My second most difficult challenge has been combating loneliness or feelings of being adrift. One of the reasons I selected NCU was because of the accelerated 8 and 12-week course models and the one-to-one teacher/learner model. That said, there have been moments, days, and weeks where I have felt adrift in my academic sea of learning. Because I don’t have classmates, nor others that are where I am at in my program, it can be isolating to be working through your academics. When my friends, coworkers, and family see me working on my homework alone, it can be hard to help them understand what it is that I am doing, and why. Another challenge has been having academic progress and assignments due every Sunday. While this helps keep us on track and creating “deliverables” each week, it can be very difficult during times of the years where holidays, family gatherings, stressful work situations, or personal obligations occur. For just about four years now my life has been oriented around making an electronic delivery every Sunday. I’ve overcome this by having the incredible support and patience of my wife, our family, and a few key mentors and friends. They get that time before and after work each day and weekends are generally consumed by academics.
What is the best lesson you learned as an online student at NCU?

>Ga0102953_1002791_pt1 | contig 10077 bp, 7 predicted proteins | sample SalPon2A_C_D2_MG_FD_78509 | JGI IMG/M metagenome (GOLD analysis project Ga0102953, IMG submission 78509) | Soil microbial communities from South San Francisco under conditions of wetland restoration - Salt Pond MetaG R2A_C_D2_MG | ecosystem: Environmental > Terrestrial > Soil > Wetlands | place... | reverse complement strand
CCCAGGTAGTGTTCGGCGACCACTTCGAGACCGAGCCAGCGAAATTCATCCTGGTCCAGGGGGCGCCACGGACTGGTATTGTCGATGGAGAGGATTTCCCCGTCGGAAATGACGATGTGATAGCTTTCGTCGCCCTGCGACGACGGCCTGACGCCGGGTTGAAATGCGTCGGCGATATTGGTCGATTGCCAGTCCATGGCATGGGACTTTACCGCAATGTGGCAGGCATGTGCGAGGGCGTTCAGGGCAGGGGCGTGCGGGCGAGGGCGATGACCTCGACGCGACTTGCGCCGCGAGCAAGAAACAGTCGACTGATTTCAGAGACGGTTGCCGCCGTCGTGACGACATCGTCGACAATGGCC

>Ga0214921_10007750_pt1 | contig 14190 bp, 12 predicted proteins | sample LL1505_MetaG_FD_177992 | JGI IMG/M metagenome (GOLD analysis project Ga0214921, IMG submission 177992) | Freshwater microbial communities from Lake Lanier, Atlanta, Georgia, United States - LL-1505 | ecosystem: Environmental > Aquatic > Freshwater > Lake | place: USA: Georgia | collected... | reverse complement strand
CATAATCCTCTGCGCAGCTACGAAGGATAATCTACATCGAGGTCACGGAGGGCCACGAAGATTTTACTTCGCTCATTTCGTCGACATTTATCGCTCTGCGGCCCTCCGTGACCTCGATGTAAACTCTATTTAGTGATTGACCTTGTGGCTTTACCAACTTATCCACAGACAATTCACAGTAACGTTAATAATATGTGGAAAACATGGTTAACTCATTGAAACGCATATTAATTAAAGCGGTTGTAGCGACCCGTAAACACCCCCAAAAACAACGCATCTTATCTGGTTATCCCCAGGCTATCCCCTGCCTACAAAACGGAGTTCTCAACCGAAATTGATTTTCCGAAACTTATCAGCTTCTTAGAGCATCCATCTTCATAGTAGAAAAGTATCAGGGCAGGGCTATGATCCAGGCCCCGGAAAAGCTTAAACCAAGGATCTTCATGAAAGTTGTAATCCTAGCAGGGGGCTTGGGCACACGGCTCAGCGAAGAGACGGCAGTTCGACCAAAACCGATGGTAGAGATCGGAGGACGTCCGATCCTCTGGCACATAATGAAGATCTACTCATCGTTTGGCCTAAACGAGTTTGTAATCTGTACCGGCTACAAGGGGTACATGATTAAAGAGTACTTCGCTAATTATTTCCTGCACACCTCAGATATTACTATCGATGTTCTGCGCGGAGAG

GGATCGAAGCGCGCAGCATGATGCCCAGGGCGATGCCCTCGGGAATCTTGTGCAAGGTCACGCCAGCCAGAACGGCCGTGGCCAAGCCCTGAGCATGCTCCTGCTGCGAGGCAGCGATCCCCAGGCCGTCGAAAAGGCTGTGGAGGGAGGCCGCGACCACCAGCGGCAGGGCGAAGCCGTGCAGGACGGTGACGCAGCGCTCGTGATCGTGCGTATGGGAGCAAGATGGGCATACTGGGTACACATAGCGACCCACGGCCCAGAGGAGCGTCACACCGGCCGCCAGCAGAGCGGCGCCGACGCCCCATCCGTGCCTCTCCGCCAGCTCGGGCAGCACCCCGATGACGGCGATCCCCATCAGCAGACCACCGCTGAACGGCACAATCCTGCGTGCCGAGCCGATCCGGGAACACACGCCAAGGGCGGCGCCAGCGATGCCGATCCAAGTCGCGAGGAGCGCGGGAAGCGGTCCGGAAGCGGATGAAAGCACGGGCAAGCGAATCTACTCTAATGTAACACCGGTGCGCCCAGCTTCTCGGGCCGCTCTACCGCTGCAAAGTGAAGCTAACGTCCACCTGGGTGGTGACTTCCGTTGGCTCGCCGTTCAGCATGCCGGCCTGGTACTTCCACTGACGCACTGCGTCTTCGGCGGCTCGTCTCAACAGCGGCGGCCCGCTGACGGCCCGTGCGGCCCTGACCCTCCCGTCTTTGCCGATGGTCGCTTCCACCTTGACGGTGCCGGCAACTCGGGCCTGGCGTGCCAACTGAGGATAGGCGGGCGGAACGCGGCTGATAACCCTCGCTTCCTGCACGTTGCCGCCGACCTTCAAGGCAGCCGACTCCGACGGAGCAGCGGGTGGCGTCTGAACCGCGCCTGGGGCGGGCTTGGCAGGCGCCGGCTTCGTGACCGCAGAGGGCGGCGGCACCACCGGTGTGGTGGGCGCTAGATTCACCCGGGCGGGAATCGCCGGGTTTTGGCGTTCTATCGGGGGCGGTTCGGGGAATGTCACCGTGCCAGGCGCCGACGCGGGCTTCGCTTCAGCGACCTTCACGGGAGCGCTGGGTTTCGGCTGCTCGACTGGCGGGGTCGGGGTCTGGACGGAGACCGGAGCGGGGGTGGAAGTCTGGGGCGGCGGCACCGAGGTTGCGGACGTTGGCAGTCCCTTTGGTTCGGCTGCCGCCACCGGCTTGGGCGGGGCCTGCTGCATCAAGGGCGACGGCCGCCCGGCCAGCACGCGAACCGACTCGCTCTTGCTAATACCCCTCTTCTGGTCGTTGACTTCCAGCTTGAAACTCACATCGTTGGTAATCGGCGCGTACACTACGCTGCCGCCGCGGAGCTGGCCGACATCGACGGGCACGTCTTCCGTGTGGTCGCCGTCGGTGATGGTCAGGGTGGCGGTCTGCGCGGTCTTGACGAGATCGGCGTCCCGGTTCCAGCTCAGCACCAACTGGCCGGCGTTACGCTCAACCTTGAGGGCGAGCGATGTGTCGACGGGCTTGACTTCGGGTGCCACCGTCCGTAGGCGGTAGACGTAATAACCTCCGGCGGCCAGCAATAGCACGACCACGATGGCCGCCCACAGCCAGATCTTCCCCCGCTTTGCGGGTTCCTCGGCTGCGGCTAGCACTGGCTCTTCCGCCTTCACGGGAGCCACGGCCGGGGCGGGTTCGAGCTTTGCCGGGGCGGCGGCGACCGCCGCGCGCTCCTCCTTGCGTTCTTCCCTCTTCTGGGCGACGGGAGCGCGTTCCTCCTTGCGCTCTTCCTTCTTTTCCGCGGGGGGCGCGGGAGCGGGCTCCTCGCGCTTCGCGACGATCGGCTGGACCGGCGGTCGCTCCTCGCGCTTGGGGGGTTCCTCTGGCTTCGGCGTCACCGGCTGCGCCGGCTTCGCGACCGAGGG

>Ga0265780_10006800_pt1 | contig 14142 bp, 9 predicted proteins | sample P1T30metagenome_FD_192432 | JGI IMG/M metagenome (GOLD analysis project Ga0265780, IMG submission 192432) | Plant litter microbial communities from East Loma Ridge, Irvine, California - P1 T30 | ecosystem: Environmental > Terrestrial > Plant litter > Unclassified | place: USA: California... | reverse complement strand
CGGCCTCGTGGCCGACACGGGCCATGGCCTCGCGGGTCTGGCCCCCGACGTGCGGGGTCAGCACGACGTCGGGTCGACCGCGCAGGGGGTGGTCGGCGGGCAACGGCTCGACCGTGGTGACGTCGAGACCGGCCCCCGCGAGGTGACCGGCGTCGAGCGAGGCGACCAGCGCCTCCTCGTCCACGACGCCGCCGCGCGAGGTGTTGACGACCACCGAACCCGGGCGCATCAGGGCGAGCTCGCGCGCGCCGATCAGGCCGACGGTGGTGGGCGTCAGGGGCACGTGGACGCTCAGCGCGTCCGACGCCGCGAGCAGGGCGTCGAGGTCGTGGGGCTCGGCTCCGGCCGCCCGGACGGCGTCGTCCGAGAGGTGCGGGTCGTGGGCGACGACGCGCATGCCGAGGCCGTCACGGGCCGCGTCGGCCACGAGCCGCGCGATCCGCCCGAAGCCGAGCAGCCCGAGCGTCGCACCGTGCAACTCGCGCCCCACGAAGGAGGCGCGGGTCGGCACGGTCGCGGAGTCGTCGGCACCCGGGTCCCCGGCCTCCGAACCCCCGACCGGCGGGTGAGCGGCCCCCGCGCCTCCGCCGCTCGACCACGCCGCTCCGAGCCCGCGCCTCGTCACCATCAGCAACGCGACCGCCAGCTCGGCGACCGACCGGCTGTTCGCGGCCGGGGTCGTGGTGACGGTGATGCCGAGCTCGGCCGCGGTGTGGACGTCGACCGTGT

The best lesson I learned is the need for three things: 1) organization, 2) mobility, and 3) support. I have a relentless drive for organization of my articles, books, websites, and indexes. Being able to easily find a resource in my home office, online, through RefWorks (where all of my dissertation articles live!), or wherever I am at has been huge. Having a dedicated space at home that is just “mine” for academics and nothing else gives me a physical destination and a mindset to operate efficiently and effectively. Secondly, I have learned to be incredibly mobile with my academics. Due to our books being electronic, our work being done through Desire2Learn, email, and Office365, I am able to go about my academic journey wherever I am. Whether that is from my home in northern Wisconsin, a hotel in Denver, my family’s basements and dens, or a plane at 30,000 feet, I am able to work remotely with ease. Because I trust the electronic resources provided by NCU, I can still engage in an active life with my wife, our family, and my work and I can do homework and reading anywhere. I have been known to read my textbooks via an app on my phone waiting in line at a store, annotate articles in between meetings, and write parts of my dissertation on a plane. I recently worked on Chapter 2 progress of my dissertation from an Air BnB while on a vacation with my wife! Lastly, speaking of support….the biggest lesson is that you need to create a small, tightknit support network for yourself as you go through your NCU journey. I have less than ten people that I regularly talk to about my doctoral journey (outside of my chair, of course!), even less about the dissertation process and the support needed through that. Keeping an intimate and close-knit support network has been key to not only keeping from feeling alone, but also getting rallied and supported when I am having a stumbling block. Picking those people and letting them know they are in your support network is important—they are in this for the long haul with you too! My wife has been my #1 supporter, motivator, and grounding force from my pre-application period to every day, and that has made all the difference.